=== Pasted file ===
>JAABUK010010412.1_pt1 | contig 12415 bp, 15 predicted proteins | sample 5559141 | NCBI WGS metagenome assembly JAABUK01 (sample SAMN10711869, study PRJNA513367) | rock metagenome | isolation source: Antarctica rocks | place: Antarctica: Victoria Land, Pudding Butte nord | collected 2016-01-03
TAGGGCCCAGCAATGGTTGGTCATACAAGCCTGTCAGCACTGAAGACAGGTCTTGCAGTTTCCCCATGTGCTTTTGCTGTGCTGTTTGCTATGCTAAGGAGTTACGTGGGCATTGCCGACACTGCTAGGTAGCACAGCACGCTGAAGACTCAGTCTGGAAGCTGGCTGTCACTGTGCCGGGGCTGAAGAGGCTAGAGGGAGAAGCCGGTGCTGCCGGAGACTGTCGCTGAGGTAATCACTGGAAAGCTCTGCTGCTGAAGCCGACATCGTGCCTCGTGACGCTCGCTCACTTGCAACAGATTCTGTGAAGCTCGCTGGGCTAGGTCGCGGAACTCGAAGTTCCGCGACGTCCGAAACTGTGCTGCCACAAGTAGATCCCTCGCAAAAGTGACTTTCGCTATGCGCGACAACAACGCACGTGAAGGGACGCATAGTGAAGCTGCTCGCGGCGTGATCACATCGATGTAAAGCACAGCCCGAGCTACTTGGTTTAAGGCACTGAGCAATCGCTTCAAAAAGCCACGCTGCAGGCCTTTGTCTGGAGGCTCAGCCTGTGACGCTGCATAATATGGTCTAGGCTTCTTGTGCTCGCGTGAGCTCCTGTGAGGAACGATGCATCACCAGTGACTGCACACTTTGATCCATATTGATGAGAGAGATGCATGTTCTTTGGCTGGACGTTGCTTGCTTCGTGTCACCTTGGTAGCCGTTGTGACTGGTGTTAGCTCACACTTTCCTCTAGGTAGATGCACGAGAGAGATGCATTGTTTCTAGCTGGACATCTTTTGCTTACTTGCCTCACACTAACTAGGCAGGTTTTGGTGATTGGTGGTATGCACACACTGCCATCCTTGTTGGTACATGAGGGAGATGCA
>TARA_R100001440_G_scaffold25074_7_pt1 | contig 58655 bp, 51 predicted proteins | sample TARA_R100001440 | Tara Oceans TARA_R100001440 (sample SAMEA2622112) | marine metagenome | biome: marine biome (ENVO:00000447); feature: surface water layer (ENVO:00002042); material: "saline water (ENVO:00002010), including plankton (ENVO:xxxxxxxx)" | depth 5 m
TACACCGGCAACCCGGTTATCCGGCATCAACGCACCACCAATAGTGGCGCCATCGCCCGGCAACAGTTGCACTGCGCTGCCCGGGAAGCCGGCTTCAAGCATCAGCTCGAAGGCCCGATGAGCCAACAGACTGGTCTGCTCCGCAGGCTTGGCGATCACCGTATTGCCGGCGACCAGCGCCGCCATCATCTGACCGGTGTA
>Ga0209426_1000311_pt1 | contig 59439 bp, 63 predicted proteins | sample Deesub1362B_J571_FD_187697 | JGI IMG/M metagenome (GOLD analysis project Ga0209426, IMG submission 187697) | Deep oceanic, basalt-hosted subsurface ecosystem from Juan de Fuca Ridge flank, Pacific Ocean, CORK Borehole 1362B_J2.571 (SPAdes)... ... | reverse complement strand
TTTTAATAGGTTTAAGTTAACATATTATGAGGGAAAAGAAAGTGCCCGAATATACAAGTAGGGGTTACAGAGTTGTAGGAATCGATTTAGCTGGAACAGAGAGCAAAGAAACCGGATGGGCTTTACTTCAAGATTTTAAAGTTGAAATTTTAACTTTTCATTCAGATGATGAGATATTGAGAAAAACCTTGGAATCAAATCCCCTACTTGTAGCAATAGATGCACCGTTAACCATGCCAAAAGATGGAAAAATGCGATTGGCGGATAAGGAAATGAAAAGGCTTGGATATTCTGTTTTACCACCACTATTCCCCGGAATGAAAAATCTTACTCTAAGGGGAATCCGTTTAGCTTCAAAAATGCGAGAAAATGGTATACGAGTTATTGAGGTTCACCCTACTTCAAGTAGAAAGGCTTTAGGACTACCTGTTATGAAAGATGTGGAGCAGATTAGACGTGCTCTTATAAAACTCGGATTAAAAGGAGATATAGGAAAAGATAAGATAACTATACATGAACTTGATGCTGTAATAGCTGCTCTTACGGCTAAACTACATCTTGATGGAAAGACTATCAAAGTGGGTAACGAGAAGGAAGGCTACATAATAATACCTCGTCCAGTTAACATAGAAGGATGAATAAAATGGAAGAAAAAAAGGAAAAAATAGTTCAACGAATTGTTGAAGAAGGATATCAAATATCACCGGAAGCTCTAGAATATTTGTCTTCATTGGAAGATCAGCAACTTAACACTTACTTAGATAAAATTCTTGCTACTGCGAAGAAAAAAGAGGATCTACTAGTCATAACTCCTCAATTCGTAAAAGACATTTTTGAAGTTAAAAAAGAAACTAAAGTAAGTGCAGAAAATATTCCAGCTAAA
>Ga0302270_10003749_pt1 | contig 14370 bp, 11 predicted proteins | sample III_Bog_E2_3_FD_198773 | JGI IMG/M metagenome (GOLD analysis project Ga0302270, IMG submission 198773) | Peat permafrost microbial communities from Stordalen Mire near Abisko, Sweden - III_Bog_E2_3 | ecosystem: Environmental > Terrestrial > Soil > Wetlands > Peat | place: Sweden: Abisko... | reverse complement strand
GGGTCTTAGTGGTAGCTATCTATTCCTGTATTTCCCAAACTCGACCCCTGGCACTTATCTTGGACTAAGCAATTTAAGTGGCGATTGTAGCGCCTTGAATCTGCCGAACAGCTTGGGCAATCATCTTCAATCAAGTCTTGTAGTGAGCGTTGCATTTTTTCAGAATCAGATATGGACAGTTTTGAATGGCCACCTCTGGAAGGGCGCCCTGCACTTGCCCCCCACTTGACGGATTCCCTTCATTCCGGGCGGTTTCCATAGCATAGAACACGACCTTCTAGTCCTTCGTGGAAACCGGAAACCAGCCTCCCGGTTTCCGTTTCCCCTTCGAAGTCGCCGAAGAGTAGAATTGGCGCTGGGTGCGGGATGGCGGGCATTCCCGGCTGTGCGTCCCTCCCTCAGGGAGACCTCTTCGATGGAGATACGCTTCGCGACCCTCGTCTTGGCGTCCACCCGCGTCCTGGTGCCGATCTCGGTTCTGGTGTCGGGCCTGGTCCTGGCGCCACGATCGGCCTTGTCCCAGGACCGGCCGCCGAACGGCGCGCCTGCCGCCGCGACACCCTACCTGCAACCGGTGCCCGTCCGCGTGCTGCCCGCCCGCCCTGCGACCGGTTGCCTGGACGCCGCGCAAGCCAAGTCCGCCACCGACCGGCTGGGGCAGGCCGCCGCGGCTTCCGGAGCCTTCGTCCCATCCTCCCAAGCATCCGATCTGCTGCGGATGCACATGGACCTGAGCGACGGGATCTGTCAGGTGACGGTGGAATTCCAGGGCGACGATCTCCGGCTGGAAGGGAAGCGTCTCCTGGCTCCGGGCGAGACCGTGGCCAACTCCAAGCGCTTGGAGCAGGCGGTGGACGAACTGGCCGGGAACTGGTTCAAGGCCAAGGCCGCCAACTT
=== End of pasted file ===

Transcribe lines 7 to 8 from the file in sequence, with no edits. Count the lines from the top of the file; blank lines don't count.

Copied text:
>Ga0302270_10003749_pt1 | contig 14370 bp, 11 predicted proteins | sample III_Bog_E2_3_FD_198773 | JGI IMG/M metagenome (GOLD analysis project Ga0302270, IMG submission 198773) | Peat permafrost microbial communities from Stordalen Mire near Abisko, Sweden - III_Bog_E2_3 | ecosystem: Environmental > Terrestrial > Soil > Wetlands > Peat | place: Sweden: Abisko... | reverse complement strand
GGGTCTTAGTGGTAGCTATCTATTCCTGTATTTCCCAAACTCGACCCCTGGCACTTATCTTGGACTAAGCAATTTAAGTGGCGATTGTAGCGCCTTGAATCTGCCGAACAGCTTGGGCAATCATCTTCAATCAAGTCTTGTAGTGAGCGTTGCATTTTTTCAGAATCAGATATGGACAGTTTTGAATGGCCACCTCTGGAAGGGCGCCCTGCACTTGCCCCCCACTTGACGGATTCCCTTCATTCCGGGCGGTTTCCATAGCATAGAACACGACCTTCTAGTCCTTCGTGGAAACCGGAAACCAGCCTCCCGGTTTCCGTTTCCCCTTCGAAGTCGCCGAAGAGTAGAATTGGCGCTGGGTGCGGGATGGCGGGCATTCCCGGCTGTGCGTCCCTCCCTCAGGGAGACCTCTTCGATGGAGATACGCTTCGCGACCCTCGTCTTGGCGTCCACCCGCGTCCTGGTGCCGATCTCGGTTCTGGTGTCGGGCCTGGTCCTGGCGCCACGATCGGCCTTGTCCCAGGACCGGCCGCCGAACGGCGCGCCTGCCGCCGCGACACCCTACCTGCAACCGGTGCCCGTCCGCGTGCTGCCCGCCCGCCCTGCGACCGGTTGCCTGGACGCCGCGCAAGCCAAGTCCGCCACCGACCGGCTGGGGCAGGCCGCCGCGGCTTCCGGAGCCTTCGTCCCATCCTCCCAAGCATCCGATCTGCTGCGGATGCACATGGACCTGAGCGACGGGATCTGTCAGGTGACGGTGGAATTCCAGGGCGACGATCTCCGGCTGGAAGGGAAGCGTCTCCTGGCTCCGGGCGAGACCGTGGCCAACTCCAAGCGCTTGGAGCAGGCGGTGGACGAACTGGCCGGGAACTGGTTCAAGGCCAAGGCCGCCAACTT